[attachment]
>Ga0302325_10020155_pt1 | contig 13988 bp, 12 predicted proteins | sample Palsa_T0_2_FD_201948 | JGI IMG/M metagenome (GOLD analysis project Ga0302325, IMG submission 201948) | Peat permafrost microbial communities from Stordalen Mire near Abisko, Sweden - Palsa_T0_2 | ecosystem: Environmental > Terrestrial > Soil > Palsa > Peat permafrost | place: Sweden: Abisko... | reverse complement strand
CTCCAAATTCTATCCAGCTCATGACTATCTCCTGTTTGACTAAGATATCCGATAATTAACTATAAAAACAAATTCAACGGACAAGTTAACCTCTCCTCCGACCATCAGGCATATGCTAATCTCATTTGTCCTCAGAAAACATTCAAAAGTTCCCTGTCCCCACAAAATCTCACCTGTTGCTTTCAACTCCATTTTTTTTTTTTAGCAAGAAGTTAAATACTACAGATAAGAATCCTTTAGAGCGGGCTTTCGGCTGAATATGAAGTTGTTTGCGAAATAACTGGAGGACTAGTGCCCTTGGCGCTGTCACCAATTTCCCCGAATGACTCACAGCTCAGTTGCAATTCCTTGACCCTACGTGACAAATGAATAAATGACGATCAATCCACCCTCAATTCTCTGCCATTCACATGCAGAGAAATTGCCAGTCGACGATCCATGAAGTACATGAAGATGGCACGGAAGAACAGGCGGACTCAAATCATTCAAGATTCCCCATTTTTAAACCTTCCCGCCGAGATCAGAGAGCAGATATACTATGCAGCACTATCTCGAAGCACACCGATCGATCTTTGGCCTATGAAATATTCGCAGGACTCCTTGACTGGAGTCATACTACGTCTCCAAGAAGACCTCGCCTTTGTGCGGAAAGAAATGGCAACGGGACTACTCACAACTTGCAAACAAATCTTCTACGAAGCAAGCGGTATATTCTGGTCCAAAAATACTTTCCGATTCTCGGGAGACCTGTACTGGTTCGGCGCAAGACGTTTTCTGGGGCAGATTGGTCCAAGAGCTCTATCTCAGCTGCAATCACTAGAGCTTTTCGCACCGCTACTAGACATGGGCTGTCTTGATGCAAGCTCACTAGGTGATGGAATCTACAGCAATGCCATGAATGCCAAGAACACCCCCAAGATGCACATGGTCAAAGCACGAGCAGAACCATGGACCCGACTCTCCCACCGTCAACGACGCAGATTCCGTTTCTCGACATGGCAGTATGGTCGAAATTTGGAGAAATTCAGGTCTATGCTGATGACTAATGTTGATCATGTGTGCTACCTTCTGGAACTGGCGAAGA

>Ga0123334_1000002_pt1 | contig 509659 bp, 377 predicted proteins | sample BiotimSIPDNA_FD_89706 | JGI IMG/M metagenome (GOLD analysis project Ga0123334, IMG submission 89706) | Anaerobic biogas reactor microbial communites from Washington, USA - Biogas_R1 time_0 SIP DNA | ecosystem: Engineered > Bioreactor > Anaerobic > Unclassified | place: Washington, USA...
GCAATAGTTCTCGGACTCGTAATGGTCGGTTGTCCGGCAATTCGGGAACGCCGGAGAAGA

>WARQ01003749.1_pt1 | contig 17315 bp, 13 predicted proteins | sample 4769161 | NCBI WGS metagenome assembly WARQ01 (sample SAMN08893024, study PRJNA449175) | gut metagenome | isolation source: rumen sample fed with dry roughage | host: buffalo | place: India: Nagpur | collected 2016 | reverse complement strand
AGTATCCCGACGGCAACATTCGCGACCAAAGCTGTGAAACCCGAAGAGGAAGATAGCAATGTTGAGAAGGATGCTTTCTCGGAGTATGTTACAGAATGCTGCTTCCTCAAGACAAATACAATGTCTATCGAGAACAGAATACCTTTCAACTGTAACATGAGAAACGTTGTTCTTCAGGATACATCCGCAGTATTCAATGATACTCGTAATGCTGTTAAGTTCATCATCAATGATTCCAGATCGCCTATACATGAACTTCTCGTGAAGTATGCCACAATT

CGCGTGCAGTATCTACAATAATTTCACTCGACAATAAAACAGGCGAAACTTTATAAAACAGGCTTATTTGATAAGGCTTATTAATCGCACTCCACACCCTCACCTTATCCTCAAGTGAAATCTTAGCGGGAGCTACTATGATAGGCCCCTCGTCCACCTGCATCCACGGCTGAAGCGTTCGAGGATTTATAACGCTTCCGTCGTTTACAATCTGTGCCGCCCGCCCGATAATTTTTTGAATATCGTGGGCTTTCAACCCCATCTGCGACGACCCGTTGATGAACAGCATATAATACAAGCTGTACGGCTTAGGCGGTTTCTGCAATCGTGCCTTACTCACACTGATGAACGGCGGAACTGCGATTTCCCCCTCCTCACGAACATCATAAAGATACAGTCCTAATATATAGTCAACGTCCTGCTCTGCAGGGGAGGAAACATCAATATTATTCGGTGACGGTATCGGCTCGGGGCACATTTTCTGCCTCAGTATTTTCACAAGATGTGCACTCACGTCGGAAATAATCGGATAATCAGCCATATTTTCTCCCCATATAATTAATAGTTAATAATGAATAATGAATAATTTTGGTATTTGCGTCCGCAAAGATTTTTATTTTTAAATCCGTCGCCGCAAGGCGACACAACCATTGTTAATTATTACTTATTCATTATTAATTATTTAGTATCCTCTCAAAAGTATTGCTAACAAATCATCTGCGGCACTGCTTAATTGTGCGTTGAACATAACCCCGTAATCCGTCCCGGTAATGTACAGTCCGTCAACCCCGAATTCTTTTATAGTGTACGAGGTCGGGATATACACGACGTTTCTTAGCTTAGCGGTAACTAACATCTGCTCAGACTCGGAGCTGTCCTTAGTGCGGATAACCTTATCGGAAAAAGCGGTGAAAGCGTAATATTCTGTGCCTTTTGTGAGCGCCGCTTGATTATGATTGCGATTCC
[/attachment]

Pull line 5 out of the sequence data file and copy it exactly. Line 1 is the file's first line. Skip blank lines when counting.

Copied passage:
>WARQ01003749.1_pt1 | contig 17315 bp, 13 predicted proteins | sample 4769161 | NCBI WGS metagenome assembly WARQ01 (sample SAMN08893024, study PRJNA449175) | gut metagenome | isolation source: rumen sample fed with dry roughage | host: buffalo | place: India: Nagpur | collected 2016 | reverse complement strand